One major point of criticism was that James’ season was a missed opportunity in representation. Instead of highlighting the historic cast — of which 25 identified as BIPOC — or the love stories between James and his contestants of color, the majority of the season’s screen time was devoted to white contestants who created drama. While Thurston acknowledges that she has no control of what will make it to air, her hope is that what America sees will reflect her filming experience.
“I’m watching this with Bachelor Nation every Monday as it unfolds. I can’t control what we see. I don’t know what’s going to be aired. But as someone who lived it, it was a very refreshing experience,” she says. “I love the men who were there, it was a great group of guys, and I just hope America has a chance to get to know them better.”
She then adds, “Change doesn’t happen overnight. That’s what people need to remember: Change is happening, it just takes time. And the more we continue to voice our wants and needs for this whole thing, the more that we are listened to.”
Further addressing skeptics, Thurston says that, from her vantage point, her cast also had a supportive experience. Two seasons ago, the producers brought on diversity consultants that have evolved into a growing resource for the cast and crew. “We’re always moving forward for positive change. It doesn’t happen overnight,” she reiterates. “But from my experience and what I saw, I feel like this season was a great journey for not only me, but for the guys as well.”
The Bachelor/Bachelorette platform comes with its own megaphone for the stars who opt to take advantage. Some past leads, like first Black Bachelorette Rachel Lindsay, have emerged from their seasons (and yearlong contracts) deciding to hold the franchise to task. Lindsay led the public calls for change from former stars, many of whom came out with cast statements or used their own podcasts to weigh in on the dialogue surrounding James’ season and the fallout.
With an unprecedented level of interest surrounding her season, Thurston says she has given thought to how she plans to continue to speak up. The sex-positive star also has a reputation for using her voice and standing up for herself during her season’s bullying antics. “I don’t feel pressure to do anything; it’s what I want to do,” she says of advocating for change. “With the franchise, they’ve been very supportive to me. I of course want to stay in touch and help build a better future, whatever that means. We’ll continue to voice our concerns and just move forward.”
She also has a message for the viewers who wrote off the show — or who remain on the fence — following The Bachelor season.
“You know, if they’re not going to watch, that’s fine,” she says. “The whole point of the show is to watch the love stories, and that’s what’s going to happen this season. So, to each their own. I think there are plenty of people who are still going to tune in and see exactly what this is about: getting to know these guys, getting to follow my journey of falling in love, hopefully, and seeing what that’s like.”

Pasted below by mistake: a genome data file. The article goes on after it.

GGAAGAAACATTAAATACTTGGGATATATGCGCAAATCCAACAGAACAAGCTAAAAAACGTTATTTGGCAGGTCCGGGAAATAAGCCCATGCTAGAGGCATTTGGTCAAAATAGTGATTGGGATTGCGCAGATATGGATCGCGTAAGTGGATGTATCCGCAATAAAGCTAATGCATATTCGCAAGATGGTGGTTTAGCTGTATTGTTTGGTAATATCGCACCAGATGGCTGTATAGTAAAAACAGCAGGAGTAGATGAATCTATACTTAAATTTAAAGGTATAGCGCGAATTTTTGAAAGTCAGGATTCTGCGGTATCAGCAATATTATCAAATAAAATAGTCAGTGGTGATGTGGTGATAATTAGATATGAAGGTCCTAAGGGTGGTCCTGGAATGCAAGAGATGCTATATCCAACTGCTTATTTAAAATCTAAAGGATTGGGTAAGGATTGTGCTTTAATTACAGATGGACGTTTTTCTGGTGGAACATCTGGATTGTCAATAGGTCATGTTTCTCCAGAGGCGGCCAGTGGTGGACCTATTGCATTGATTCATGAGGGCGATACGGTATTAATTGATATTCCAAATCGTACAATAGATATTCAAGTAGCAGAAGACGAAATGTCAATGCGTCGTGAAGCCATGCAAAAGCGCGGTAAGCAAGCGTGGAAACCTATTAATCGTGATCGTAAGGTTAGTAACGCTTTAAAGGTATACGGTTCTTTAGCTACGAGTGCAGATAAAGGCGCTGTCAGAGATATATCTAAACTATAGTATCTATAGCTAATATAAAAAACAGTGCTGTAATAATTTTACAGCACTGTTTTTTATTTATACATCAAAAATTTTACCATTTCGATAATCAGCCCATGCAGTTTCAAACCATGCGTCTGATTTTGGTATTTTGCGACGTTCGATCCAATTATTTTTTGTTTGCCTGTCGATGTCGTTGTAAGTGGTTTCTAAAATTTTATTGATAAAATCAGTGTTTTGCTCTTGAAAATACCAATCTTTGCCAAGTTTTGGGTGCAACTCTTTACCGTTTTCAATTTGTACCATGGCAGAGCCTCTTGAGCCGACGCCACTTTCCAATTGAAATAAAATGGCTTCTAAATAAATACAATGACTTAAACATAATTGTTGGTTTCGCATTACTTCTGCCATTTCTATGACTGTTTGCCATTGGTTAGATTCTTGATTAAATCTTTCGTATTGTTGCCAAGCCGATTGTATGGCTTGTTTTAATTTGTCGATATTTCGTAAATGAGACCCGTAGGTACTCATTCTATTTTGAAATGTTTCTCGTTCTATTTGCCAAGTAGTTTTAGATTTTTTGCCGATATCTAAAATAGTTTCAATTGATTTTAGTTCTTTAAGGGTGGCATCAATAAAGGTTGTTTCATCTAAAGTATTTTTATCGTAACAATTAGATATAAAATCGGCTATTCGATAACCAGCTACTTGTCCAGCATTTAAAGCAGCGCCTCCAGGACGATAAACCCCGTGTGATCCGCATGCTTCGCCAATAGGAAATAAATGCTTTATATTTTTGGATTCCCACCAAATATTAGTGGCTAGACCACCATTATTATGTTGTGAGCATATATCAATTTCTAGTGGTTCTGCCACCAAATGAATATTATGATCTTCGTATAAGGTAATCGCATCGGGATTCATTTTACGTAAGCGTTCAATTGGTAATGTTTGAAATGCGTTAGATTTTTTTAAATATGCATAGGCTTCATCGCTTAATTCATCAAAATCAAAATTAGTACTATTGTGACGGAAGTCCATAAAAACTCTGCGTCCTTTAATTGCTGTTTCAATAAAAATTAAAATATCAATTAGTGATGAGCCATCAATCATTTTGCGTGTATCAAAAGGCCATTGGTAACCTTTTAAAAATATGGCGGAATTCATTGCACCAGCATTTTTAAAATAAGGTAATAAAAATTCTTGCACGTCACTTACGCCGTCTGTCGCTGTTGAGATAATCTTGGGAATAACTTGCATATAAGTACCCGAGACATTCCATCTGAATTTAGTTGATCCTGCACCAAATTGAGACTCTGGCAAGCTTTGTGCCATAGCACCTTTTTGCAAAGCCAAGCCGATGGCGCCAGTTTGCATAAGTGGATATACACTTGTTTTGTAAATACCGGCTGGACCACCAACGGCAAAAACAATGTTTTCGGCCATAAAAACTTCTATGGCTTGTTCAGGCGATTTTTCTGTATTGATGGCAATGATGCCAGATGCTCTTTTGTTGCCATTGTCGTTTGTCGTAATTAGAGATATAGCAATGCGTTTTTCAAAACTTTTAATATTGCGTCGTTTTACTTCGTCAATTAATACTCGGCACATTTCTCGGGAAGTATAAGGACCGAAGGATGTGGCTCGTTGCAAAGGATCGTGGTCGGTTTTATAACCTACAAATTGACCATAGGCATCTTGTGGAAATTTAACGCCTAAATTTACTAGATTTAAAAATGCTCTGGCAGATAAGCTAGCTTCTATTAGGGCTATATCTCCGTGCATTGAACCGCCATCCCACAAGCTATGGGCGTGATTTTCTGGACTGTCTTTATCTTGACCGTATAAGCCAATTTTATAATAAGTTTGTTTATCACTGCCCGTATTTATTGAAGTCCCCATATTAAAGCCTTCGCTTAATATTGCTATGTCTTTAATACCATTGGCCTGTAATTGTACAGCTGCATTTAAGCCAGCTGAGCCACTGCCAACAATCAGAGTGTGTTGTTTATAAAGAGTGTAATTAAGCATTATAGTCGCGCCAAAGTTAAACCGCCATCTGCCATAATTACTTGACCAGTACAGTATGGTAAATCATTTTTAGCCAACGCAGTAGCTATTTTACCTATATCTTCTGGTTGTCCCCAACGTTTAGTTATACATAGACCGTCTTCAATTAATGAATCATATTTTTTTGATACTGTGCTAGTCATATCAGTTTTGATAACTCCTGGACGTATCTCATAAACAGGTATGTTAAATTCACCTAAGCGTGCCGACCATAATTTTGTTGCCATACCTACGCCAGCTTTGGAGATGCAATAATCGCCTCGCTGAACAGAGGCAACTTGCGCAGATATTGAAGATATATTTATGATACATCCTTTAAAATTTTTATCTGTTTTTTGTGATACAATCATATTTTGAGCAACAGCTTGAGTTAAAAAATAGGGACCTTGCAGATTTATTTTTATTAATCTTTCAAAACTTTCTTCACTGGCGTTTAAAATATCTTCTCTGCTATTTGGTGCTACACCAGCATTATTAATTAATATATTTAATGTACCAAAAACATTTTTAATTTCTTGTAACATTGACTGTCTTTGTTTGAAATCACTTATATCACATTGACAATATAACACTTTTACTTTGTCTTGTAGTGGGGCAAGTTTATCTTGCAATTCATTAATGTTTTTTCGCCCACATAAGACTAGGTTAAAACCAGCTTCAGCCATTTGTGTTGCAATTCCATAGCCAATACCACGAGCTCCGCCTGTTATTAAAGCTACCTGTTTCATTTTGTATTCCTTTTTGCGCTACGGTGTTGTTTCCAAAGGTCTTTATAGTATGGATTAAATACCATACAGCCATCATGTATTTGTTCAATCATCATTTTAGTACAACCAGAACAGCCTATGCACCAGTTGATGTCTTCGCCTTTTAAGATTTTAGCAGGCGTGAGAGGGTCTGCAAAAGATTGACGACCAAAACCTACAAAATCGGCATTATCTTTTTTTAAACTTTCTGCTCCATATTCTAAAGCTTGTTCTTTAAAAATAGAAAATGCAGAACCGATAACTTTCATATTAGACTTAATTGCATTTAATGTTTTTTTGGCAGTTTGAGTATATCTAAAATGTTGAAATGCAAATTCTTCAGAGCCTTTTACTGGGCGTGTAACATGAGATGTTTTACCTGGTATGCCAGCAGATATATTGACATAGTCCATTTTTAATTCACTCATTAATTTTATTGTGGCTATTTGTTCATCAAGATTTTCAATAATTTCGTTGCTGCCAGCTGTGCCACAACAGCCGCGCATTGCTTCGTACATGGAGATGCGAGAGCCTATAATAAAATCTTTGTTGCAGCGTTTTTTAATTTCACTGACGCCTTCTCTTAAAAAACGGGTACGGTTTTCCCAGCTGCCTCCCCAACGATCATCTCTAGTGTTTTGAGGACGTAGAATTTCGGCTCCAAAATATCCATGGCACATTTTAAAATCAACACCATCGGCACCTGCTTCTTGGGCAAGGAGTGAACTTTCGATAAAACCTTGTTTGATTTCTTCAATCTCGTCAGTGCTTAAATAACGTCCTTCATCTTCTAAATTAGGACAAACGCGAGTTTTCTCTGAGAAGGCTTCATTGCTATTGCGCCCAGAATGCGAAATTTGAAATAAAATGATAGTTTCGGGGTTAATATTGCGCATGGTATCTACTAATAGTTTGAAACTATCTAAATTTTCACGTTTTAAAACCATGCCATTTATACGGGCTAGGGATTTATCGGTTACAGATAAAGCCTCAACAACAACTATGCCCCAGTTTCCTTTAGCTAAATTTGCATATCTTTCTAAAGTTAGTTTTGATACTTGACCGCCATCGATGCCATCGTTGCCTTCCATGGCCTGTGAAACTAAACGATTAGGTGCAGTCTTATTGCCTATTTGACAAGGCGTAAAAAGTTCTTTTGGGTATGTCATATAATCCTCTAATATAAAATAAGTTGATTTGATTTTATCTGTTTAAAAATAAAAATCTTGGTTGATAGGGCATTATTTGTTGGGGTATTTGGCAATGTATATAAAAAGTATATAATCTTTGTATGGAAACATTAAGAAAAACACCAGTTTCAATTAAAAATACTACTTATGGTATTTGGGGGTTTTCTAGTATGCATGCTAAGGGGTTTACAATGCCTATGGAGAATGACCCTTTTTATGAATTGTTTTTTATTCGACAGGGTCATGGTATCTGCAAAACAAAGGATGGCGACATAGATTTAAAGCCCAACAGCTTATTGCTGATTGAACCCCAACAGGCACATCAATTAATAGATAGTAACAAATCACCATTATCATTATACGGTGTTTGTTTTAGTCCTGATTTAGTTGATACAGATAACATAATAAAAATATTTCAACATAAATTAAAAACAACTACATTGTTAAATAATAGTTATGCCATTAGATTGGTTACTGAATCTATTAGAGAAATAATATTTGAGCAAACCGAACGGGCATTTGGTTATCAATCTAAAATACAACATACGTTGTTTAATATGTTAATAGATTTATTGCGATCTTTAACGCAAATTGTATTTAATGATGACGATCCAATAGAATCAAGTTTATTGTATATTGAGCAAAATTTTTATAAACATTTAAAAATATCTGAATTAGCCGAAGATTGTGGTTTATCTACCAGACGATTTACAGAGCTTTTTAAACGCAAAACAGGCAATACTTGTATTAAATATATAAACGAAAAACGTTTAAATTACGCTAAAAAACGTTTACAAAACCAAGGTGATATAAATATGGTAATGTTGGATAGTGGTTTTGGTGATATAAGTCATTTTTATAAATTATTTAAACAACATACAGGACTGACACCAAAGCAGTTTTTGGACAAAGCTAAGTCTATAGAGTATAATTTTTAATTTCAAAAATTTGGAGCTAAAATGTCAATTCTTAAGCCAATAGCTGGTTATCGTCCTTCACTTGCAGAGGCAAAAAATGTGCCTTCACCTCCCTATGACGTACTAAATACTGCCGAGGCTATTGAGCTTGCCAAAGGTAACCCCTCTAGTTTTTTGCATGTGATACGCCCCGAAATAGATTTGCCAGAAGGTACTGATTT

Thurston, who has confirmed that her season wrapped one week early, is not offering spoilers around those love stories. “I found love more than once, I’ll say that!” she teases. Adding, “Through it all, everything happens for a reason, and I am happy.”
But there is one moment, as has been previewed in the season trailers, that pushed her to the limits and had her questioning whether she could continue on with the TV journey.
“I want to leave. I’m exhausted. [It’s] your lowest lows,” she says of the point during filming. “And those women [Adams and Bristowe] really uplifted me and supported me, as well as another person that you’ll see when you tune in. But it’s all about the women supporting women and, if it wasn’t for them, I don’t know that I could have done it.”
Thurston was co-announced with Michelle Young, who will take over The Bachelorette mantle for the 18th season that will air in the fall. When coming out with the news, the pair said they planned to lean on each other and share notes about the process. As Harrison’s future remains in limbo, Thurston says she can only recommend what she knows firsthand when looking ahead for Young.
“This is the first time I’ve been a lead, so I don’t really know [Chris’] contribution. When we were on the women’s side [during Matt’s season], we didn’t really see him too much,” she says when asked about his role. “I don’t know what their [hosting] plans are, but I do think it’s beneficial to have previous Bachelorettes there to support the upcoming lead. There is so much that you think you know and you don’t. So, however they incorporate that, I think it’s so important to make sure that [the lead has] access to getting advice from any Bachelorette who has gone through it.”
The Bachelorette airs Mondays at 8 p.m. on ABC, starting June 7.